I’m probably swimming against the tide with Powerline Systems here, as I still see a huge number of structures who’s strengths are primarily defined by T,L,V, loadings and can still see a use for this approach. It is more accurate than allowable spans and the information probably more accessible than interaction diagrams. Allowable TLV’s mean that the structure is no longer constrained by a single conductor system or a particular location.


As well as the TLV point loads, there are also Axial and bending loads, and allowable stresses that need to be supplied for the ‘Critical Components’. Without a fully documented manual and an active ‘support’ team, this is going to be some job.

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A ‘Full Structural Model’ is most accurate and will give the actual strengths of all components, the term ‘Critical Components’ seems a bit of a misnomer, as without a full structural analysis under the relevant conditions how would one know which components are critical?

Critical Components could not effectively model vee strings or two part insulators; could not model non-linear components, or any guyed structures. That shouldn’t really be a big deal, as modelling of poles is so easy (as a Full Structural Model in PLS Pole) in the vast majority of cases, that modelling as anything else is bordering on criminality.

Finally, straight out of the PLS CADD manual; “However, with the availability of efficient programs such as TOWER or PLS-POLE which can now perform an accurate structure analysis and design check in a fraction of a second (or a few seconds for a very large nonlinear tower with thousands of members) the need for Method 3 structures no longer exists. With Method 3 structures you could not: 1) use V-strings or 2-parts insulators competently, 2) model nonlinear structures such as flexible poles for which the P-Delta effect is significant or any guyed structure, 3) easily modify member properties or gain intuition as to the original structure model, 4) obtain structure deflections, and 5) display the structure with components color-coded by percent strength utilization. Therefore, for these reasons and others, Method 3 structures are obsolete.

4. What do we mean by a full structural model?

If we want to understand the behaviour of a structure at a component level, rather than a global definition of strength, we need to define the strength of the individual components; how they are connected and how the load will be transmitted through these components. To do that we have to use a ‘Full Structural Model’.

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Interrogating the structure by use of ‘left click’ brings up the menu above. Zooming in to the green area we can look at some other options.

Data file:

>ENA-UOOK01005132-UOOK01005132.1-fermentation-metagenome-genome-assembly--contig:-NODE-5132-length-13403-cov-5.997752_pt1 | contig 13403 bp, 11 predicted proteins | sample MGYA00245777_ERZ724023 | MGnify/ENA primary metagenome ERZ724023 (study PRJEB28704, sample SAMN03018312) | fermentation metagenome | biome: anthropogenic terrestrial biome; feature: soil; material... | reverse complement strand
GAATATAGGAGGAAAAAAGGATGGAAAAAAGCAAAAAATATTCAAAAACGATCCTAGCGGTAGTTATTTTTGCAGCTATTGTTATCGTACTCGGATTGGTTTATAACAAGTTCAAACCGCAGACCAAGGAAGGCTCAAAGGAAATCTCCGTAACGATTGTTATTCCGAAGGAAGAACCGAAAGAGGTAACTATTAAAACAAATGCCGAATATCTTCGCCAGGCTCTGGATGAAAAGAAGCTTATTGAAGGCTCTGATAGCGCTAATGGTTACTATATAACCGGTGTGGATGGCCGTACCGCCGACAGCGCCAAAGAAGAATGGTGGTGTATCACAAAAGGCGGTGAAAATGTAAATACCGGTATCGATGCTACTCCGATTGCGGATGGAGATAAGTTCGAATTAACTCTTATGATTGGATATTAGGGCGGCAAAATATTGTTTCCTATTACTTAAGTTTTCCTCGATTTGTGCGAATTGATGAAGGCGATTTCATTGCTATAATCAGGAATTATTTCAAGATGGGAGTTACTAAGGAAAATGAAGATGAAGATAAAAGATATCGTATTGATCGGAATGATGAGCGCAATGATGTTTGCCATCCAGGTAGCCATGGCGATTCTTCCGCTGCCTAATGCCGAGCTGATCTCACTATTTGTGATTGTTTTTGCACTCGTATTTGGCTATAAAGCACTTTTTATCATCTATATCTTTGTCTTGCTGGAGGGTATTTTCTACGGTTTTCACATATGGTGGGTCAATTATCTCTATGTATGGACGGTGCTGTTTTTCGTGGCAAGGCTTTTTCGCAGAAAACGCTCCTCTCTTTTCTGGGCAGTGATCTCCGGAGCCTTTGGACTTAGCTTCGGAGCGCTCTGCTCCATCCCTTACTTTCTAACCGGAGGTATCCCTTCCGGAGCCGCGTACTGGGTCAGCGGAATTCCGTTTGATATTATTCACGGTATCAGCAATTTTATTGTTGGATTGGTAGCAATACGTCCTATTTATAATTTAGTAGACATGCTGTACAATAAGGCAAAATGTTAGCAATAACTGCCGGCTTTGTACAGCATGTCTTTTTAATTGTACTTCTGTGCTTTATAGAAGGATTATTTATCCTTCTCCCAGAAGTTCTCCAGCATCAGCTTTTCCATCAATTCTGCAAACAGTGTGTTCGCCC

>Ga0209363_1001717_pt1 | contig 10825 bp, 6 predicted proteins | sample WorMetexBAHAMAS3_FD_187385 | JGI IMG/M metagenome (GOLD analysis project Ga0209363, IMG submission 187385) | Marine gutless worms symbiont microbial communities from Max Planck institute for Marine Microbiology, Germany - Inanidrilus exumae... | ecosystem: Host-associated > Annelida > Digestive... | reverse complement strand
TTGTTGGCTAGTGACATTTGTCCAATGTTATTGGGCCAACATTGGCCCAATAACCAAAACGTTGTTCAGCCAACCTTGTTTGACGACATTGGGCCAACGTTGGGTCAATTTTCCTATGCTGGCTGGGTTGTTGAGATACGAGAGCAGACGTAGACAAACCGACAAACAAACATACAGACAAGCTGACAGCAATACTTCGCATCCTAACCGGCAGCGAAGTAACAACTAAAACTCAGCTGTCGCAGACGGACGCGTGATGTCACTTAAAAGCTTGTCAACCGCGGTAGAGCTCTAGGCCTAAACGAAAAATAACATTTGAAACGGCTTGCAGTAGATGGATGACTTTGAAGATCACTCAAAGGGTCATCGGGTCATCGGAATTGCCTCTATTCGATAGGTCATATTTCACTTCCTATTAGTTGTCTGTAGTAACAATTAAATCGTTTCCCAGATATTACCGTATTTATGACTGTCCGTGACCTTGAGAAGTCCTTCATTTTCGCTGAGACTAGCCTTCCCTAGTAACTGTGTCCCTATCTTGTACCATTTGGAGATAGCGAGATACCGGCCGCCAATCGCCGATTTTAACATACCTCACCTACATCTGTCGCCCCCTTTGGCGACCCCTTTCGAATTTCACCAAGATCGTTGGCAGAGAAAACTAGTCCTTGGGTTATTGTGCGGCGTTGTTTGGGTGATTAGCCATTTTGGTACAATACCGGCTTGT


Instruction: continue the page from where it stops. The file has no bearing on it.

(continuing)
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This single diagonal cursor mark denotes ‘member information’. So the geometry is defined by joints, the components by the ‘group’ information and the ‘connections’ by the ‘member’ information. In this way, every component has its allowable capacity (be that bolt shear, buckling, block shear, net section) and that capacity can be compared to the loadings arising from the weather conditions in PLS CADD.

Now I’m going to let you in on a secret if you count them off from top to bottom all of these structure methods correspond to Method1, 2, 3 and 4 respectively. I think it’s probably wisest to give these things their full name, at least until you are absolutely confident in the correct assignment and definition of the ‘shorthand’.

I’ve heard on countless occasions ‘Project Managers’ (as ‘real’ Engineers would never do such a thing) bandy around terms like M2 and M4 structures with absolutely no real appreciation as to what they mean.


PLS CADD allows a number of options to be used to define structure strength. These options are best referred to as ‘allowable spans’, ‘interaction diagrams’ or ‘full structural model’. The selection of which structure method is best for your application will depend on the information you have available. It should be noted that ‘Full structural models’ cannot be used directly for ‘Tower Spotting’ but they can be converted into ‘Allowable Spans’ or ‘Interaction Diagram’ models which can then be used in Tower Spotting.

Just like the structures, the wire behaviour; or more accurately the conductor system behaviour, varies depending on the approach we adopt. In the same way that for structures we have M1, M2, M3 and M4; for Wires, we have L1, L2, L3 and L4. More on that in our next ‘Ask an Engineer’.

About the Author

As Director of Engineering and heading up research and development at NM Group, Paul Richardson is a renowned power industry expert and long-time proponent of the use of 3D modelling in improving reliability and utilisation, while minimising cost. He is a chartered civil engineer (BEng Hons, CEng, MICE), and retains a wealth of experience, including more than 30 years of power line engineering.